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How Much Money Is Too Much

July 22, 1999
Related Topics: Compensation Design and Communication, Featured Article
Last year, basketball superstar Michael Jordan made $300,000 a game, or roughly $10,000 a minute.

Assuming he made roughly $40 million in endorsements, Jordan made roughly $178,100 a day, working or not.

Assuming he slept seven hours a night, Jordan made $52,000 every night while visions of sugar plums danced in his head.

Every time Jordan went to see a movie, it may have cost him $7, but he made $18,550 while he was there.

He made $618 while boiling every five-minute egg he cooked.

He made $3,710 while watching an hour of TV.

If he had wanted to save for a new Acura NSX (a $90,000 car), it would have taken him a whole 12 hours.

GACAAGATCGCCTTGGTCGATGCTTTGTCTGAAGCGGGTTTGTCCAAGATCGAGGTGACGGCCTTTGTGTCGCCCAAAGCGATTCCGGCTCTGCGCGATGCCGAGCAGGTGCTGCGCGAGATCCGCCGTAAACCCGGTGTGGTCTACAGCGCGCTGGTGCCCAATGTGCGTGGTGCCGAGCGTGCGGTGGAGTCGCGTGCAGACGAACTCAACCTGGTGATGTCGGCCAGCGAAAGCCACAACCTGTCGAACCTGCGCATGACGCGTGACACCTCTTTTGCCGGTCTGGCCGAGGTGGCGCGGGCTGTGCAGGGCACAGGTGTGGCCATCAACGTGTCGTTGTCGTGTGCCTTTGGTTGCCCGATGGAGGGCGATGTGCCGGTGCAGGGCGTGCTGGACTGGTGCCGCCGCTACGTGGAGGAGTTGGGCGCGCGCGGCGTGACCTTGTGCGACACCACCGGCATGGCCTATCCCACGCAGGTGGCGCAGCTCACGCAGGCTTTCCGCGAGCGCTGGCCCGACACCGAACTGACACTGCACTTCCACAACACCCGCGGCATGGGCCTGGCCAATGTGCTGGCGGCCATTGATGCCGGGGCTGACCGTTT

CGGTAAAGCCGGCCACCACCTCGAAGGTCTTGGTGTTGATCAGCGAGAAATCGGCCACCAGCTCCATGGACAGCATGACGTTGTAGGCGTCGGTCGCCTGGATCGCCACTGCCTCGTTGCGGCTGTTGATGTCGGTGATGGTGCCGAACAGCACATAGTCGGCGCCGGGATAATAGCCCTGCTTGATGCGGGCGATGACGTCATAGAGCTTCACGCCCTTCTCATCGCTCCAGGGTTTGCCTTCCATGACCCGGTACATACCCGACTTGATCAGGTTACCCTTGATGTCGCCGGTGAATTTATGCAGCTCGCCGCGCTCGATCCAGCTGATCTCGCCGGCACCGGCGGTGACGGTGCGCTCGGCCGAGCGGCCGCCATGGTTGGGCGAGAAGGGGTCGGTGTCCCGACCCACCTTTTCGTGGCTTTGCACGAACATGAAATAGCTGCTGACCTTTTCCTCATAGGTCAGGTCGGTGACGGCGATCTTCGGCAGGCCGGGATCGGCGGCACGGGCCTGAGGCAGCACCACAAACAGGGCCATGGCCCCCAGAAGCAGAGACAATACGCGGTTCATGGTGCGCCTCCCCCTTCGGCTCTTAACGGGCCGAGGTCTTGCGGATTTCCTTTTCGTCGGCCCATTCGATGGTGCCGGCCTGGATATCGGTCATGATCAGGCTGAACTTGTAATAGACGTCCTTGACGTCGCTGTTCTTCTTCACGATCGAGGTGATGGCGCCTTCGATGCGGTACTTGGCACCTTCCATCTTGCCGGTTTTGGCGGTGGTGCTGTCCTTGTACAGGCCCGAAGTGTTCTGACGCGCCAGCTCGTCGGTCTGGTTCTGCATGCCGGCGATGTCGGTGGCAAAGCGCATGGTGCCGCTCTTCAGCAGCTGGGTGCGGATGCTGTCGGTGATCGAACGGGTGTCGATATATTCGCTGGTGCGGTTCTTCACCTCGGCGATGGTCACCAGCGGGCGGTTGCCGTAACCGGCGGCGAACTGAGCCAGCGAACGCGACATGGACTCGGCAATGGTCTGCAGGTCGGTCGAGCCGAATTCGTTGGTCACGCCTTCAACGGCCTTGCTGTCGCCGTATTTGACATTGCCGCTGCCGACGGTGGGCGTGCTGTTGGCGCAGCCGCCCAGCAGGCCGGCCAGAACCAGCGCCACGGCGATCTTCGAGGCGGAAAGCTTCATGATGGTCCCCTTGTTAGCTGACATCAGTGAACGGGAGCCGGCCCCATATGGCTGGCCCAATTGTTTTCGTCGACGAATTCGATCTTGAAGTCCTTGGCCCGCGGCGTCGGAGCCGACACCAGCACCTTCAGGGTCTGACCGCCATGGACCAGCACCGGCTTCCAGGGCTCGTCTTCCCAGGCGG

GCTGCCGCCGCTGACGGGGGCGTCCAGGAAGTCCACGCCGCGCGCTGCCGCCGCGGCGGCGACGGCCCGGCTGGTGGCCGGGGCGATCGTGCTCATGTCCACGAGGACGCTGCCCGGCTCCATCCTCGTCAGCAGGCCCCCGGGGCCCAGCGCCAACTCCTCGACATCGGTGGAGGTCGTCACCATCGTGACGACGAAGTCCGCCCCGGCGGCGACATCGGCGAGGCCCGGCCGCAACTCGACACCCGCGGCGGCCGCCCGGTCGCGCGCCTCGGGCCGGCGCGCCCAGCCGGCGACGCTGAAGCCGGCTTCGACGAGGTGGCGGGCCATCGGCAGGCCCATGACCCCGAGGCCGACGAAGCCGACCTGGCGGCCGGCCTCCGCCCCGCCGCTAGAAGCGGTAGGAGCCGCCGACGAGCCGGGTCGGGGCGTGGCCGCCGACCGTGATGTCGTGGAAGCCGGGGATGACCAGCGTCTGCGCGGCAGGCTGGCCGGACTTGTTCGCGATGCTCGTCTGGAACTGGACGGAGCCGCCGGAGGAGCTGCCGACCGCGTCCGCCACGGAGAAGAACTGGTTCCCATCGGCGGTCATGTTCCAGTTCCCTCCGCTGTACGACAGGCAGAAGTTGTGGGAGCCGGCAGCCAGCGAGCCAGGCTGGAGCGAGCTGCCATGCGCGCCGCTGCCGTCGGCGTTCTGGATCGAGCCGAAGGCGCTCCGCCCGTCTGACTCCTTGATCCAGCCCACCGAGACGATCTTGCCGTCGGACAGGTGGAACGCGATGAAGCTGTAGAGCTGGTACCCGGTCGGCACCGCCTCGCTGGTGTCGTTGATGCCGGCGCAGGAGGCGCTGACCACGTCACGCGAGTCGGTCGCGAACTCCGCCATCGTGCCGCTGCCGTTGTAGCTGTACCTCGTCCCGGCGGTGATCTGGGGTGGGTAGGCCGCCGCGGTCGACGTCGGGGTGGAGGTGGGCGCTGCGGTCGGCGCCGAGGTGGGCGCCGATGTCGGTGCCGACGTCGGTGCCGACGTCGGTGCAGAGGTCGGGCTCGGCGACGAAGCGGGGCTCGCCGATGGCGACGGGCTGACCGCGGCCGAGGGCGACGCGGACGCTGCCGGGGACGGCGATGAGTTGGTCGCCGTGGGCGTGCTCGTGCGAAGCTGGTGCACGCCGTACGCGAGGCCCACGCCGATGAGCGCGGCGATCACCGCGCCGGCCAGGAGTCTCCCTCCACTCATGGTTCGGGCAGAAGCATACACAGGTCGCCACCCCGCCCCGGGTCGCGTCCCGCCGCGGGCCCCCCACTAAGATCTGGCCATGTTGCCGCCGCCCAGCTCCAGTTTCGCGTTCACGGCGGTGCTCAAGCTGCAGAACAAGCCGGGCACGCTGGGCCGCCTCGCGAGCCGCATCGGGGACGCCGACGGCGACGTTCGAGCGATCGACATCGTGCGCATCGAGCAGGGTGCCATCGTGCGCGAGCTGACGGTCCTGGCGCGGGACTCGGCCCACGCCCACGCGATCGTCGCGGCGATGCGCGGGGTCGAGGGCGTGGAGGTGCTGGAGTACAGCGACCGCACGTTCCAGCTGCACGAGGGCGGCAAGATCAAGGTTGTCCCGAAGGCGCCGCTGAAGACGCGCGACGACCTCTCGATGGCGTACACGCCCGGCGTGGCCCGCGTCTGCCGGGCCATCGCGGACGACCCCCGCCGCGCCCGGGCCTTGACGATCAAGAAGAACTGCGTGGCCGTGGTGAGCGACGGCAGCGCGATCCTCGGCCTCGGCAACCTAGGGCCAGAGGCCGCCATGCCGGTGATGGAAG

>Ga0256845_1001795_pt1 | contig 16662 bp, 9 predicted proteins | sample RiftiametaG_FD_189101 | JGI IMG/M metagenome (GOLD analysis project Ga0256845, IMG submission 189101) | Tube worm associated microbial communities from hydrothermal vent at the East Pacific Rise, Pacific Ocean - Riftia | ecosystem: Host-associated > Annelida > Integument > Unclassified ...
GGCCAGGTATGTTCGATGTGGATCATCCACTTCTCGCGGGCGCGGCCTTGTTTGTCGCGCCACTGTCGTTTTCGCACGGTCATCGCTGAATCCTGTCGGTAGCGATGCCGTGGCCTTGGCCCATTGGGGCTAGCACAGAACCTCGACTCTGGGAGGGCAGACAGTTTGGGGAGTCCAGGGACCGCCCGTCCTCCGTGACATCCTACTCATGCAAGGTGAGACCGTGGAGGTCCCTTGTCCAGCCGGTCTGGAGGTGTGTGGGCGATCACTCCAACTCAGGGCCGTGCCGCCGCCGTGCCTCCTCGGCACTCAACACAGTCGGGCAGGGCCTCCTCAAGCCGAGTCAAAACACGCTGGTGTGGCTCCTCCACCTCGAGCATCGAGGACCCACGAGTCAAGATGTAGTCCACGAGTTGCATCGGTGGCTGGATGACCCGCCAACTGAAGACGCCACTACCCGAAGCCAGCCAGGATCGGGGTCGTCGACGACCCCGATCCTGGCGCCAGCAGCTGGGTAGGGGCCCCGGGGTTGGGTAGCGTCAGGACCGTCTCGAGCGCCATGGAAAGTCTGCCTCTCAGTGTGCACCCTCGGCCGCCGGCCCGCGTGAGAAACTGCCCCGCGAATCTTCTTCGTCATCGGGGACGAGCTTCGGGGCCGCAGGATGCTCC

If you were given a tenth of a cent for every dollar he made, you’d be living comfortably at $65,000 a year.

While the common person spent $20 for a meal in a trendy Chicago restaurant, Jordan pulled in about $5,600.

If Jordan had decided to play this season, he would have made more than twice as much as all the past U.S. presidents for all their terms combined.

Amazing, isn’t it?

But Jordan would have to save 100 percent of his income for approximately 800 years to have a net worth equal to that of Microsoft superstar Bill Gates.

SOURCE: Humor Space,

Workforce, February 1999, Vol. 78, No. 2, p. 24.

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